Holmes Beach Commission Chair Jean Peelen promised swift action would be taken against Anna Maria Vacations, a company using annamaria.com to advertise rental units for less than seven days in the R-2 and R-1 districts.
Commissioners said they have been receiving complaints from residents and followed up with research into the agency’s advertised properties.
According to the city’s land development code, rental units in the R-2 and R-1 districts cannot be rented for less than seven days, but an advertisement on annamaria.com states, “Would you like to vacation on Anna Maria Island but can’t stay seven days? We have some special shorter stays just for you.”
According to the Division of Corporations, Florida Department of State, Anna Maria Vacations is a fictitious business name operated by Florida Gulf Coast Vacation Homes LLC and owned by Joseph Varner.
Peelen said Varner has been cautioned in the past about his rental practices in Holmes Beach. The ads to rent homes for less than seven days appeared in the past, according to Peelen, who said Varner agreed then to remove them.
But the ads began to reappear on annamaria.com, she claims.
However, The Islander reported in the past that website advertising is not regulated by the city, and advertising is not illegal.
Peelen said there also are occupancy issues, noting that one rental with four bedrooms was advertised to sleep 16 people. A report compiled by code enforcement lists eight properties being advertised to sleep more people than what the floor plan filed with the building department allows.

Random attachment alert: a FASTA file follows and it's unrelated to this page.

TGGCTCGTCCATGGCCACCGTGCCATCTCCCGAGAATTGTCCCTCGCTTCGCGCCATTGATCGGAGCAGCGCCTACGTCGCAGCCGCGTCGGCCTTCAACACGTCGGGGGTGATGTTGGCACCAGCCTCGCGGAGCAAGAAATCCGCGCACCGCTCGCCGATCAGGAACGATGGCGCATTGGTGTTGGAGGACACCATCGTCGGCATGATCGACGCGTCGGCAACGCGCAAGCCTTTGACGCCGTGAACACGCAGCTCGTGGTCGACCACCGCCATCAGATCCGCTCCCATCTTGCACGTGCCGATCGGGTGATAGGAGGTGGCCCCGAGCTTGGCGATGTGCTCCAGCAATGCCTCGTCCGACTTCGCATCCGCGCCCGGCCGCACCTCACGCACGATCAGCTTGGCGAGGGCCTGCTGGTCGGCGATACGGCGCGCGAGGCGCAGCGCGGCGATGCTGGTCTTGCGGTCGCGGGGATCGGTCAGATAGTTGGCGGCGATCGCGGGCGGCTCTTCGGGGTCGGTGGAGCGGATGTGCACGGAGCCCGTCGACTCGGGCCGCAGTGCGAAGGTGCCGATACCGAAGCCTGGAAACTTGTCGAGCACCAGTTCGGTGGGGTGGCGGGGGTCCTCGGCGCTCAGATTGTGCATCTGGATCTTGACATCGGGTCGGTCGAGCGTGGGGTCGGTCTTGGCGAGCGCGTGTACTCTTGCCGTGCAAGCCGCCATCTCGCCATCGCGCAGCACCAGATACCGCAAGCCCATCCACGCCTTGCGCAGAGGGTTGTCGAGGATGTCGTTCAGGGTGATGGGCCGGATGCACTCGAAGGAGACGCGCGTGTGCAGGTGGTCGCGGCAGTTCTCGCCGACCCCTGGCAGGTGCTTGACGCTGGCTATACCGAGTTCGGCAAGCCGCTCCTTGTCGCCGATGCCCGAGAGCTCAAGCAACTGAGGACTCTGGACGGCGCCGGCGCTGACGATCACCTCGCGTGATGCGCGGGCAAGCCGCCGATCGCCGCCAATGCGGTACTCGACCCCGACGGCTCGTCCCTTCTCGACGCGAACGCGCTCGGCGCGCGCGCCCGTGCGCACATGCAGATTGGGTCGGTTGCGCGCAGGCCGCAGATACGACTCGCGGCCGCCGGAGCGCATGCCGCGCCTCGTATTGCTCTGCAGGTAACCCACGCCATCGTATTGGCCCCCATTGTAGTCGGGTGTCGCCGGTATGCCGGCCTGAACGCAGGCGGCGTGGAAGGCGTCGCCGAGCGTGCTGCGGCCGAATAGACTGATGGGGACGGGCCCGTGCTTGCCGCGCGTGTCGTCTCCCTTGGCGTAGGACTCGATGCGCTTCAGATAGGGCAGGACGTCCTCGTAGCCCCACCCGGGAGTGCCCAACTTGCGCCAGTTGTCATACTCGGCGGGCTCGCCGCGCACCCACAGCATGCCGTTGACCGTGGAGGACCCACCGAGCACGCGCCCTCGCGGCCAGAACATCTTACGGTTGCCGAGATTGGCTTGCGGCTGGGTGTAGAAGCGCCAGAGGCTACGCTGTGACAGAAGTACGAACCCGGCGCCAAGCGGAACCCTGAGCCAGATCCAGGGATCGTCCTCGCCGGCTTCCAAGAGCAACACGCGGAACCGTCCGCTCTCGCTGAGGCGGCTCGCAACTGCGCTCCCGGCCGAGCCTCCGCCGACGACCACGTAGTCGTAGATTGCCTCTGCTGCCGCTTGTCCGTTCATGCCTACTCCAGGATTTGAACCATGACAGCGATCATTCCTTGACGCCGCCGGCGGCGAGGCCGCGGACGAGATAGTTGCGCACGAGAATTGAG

The report also notes that six of Varner’s properties do not have business tax receipts — the city’s licensing method — on file.
Code enforcement concludes there may be “multiple code violations pursuant to this consumer complaint.”
The city claims at least one of Varner’s properties, listed on the Manatee County Property Appraiser’s Office as a homesteaded residence, is being rented.
A report from the building department also states Varner owns 118 properties in Holmes Beach.
However, Varner disputes that total, saying, “I wish I did.”
“We’ve done the research and it’s all true,” said Peelen. “Code enforcement is on it and action will be taken in the short future. They were told about this last year and they continue to do it. Enforcement will be happening very soon.”
But Varner says “there are so many errors and false accusations, I am not really even sure where to start as it would take a full article to rebut. I have been told by many that Jean Peelwn was going to be ‘coming after me’ and I guess that looks to be true.”
Varner said he’s trying to decide if it’s best to engage an attorney.
“For the two and a half years I have been involved in business on the island, I have seen so much division and hate created by a few people, it is a real shame — and it only looks like it will be getting worse with the departure later this month of a good and reasonable man, David Forbes, in code enforcement,” he said.
Forbes said Varner claims his properties frequently have gaps between rentals that account for the seven days, regardless of whether some guests stay a shorter period or the full seven days.
It’s unclear as to the code, whether the seven days are to be within a calendar week, as many rentals are Saturday to Saturday, and Forbes was unsure who will eventually be cited in the event of a violation; the vacationer, the rental management company or the owner.